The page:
The following published is a letter penned by a young Benjamin Franklin under the pseudonym Mrs. Silence Dogood to his brother James’ newspaper The New-England Courant, printed therein on July 9, 1722. It is the eighth of such letters in a series, and speaks to us through time. The idea contained here represented what would become the First Amendment of the Bill of Rights over 60 years later.
Congress shall make no law respecting an establishment of religion, or prohibiting the free exercise thereof; or abridging the freedom of speech, or of the press; or the right of the people peaceably to assemble, and to petition the Government for a redress of grievances.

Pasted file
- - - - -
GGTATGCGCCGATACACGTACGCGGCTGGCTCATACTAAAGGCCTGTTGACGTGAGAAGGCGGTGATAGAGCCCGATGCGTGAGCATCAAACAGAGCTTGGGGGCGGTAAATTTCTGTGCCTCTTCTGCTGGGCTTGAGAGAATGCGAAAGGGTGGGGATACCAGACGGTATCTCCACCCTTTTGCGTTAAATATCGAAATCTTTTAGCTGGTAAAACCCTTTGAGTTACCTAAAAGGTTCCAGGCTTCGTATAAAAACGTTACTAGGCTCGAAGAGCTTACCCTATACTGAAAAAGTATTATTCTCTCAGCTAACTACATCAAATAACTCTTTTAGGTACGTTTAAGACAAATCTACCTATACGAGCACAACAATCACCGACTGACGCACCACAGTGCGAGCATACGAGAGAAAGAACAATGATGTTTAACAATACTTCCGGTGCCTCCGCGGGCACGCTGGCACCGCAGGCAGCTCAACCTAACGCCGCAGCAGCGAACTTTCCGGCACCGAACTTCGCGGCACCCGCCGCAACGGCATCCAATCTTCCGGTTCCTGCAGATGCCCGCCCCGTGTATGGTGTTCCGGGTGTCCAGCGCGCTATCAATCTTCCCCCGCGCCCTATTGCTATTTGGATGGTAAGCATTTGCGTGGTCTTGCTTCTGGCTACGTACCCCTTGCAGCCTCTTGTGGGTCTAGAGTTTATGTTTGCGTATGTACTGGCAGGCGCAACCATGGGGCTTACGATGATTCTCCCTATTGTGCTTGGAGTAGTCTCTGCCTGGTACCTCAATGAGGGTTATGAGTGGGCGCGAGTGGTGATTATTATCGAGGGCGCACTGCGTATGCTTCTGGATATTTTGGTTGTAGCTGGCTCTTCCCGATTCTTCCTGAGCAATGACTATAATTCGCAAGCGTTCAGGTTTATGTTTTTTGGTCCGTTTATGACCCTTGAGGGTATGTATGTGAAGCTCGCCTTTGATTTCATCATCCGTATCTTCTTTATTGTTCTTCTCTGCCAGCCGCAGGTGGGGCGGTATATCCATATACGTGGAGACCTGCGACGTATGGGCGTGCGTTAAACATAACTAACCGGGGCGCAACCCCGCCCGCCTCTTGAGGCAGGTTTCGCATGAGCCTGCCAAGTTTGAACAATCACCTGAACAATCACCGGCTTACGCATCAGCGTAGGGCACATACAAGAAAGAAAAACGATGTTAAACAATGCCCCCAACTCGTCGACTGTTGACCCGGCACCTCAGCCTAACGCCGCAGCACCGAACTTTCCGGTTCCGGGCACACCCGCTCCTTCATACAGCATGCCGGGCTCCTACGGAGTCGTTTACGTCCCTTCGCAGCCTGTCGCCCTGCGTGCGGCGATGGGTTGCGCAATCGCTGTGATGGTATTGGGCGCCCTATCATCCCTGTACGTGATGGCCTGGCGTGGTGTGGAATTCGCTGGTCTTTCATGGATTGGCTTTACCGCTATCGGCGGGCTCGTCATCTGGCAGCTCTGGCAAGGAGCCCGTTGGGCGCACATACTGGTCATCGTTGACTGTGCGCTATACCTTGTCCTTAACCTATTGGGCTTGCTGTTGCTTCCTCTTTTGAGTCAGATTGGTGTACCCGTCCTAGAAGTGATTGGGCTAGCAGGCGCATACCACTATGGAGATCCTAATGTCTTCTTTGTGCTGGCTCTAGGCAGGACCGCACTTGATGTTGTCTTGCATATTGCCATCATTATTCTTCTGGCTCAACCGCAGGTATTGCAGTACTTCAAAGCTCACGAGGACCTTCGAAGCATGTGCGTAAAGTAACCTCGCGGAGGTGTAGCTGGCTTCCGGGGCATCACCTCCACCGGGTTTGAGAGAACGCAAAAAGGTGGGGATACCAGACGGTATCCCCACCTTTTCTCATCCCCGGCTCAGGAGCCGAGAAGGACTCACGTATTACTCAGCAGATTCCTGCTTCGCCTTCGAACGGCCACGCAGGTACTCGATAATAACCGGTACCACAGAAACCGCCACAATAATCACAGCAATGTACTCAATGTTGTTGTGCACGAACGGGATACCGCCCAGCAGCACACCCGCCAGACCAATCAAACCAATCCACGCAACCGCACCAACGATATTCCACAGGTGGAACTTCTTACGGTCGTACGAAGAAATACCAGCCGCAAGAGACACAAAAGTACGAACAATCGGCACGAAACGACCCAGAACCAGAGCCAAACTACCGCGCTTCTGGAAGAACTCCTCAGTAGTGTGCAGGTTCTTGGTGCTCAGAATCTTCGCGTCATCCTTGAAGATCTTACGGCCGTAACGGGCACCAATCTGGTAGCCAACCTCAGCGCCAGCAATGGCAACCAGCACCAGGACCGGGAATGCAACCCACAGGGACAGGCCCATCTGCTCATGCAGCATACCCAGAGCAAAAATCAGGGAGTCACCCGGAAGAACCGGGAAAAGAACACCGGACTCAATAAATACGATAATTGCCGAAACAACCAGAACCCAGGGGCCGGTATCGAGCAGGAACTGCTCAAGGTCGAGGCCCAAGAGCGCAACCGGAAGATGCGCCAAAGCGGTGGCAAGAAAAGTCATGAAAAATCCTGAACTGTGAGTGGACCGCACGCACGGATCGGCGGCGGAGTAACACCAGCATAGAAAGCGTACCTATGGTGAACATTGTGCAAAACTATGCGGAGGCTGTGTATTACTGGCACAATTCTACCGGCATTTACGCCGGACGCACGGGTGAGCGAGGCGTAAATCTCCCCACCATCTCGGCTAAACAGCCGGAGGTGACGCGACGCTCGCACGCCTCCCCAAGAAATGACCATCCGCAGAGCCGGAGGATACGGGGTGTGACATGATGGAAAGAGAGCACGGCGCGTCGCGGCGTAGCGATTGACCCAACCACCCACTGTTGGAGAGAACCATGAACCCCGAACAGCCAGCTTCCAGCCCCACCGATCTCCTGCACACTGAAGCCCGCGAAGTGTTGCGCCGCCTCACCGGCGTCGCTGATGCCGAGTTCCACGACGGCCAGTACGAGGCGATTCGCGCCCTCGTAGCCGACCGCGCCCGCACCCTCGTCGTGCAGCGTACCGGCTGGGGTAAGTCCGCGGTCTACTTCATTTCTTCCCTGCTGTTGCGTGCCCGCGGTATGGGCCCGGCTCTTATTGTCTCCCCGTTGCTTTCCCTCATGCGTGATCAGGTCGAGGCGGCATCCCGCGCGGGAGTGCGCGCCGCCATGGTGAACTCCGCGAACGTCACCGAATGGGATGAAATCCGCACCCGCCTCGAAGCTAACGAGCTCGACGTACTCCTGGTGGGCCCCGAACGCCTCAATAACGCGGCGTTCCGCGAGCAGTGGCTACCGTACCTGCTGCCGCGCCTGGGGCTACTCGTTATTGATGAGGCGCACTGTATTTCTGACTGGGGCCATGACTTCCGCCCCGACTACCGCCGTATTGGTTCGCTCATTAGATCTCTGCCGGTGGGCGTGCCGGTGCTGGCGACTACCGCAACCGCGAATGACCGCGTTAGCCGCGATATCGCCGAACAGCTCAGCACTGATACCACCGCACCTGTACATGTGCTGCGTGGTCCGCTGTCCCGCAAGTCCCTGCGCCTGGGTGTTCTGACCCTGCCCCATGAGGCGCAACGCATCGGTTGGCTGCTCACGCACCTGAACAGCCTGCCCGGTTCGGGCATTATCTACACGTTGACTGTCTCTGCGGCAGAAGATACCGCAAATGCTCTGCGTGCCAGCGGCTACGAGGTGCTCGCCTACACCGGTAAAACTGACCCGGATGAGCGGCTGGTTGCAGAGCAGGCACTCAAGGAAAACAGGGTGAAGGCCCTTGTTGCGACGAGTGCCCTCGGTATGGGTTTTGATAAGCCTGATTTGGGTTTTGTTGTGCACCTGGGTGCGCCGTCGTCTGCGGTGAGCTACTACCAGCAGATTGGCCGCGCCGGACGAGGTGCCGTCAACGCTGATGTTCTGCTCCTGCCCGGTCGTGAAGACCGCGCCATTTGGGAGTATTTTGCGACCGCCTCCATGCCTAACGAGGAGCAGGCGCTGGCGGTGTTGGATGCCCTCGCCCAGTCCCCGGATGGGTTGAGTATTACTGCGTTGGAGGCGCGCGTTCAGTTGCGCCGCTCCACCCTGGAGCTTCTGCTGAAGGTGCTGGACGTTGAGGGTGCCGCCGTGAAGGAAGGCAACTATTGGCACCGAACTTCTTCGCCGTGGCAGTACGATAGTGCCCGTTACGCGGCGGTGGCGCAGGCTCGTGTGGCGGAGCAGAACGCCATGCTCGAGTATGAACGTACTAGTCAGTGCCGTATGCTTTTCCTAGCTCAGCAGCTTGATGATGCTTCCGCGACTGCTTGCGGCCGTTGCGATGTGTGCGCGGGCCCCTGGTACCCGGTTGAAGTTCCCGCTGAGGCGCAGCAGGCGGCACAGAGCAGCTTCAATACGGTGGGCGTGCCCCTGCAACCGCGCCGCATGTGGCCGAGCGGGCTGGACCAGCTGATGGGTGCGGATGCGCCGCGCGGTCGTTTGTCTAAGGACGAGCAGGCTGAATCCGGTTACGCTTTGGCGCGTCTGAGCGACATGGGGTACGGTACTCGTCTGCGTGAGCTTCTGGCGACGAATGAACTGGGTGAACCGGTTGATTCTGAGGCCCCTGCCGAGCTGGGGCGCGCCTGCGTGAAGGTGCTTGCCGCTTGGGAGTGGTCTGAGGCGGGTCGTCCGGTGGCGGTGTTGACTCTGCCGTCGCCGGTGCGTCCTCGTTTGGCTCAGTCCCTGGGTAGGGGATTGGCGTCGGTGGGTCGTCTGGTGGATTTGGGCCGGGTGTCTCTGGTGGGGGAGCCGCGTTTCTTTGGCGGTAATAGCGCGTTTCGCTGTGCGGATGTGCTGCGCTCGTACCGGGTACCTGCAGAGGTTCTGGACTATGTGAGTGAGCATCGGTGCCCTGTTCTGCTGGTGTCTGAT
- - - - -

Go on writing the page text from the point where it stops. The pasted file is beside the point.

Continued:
“I doubt not but old Spencer and his Son, who were the Chief Ministers and Betrayers of Edward the Second, would have been very glad to have stopped the Mouths of all the honest Men in England. They dreaded to be called Traytors, because they were Traytors. And I dare say, Queen Elizabeth’s Walsingham, who deserved no Reproaches, feared none. Misrepresentation of publick Measures is easily overthrown, by representing publick Measures truly; when they are honest, they ought to be publickly known, that they may be publickly commended; but if they are knavish or pernicious, they ought to be publickly exposed, in order to be publickly detested.”…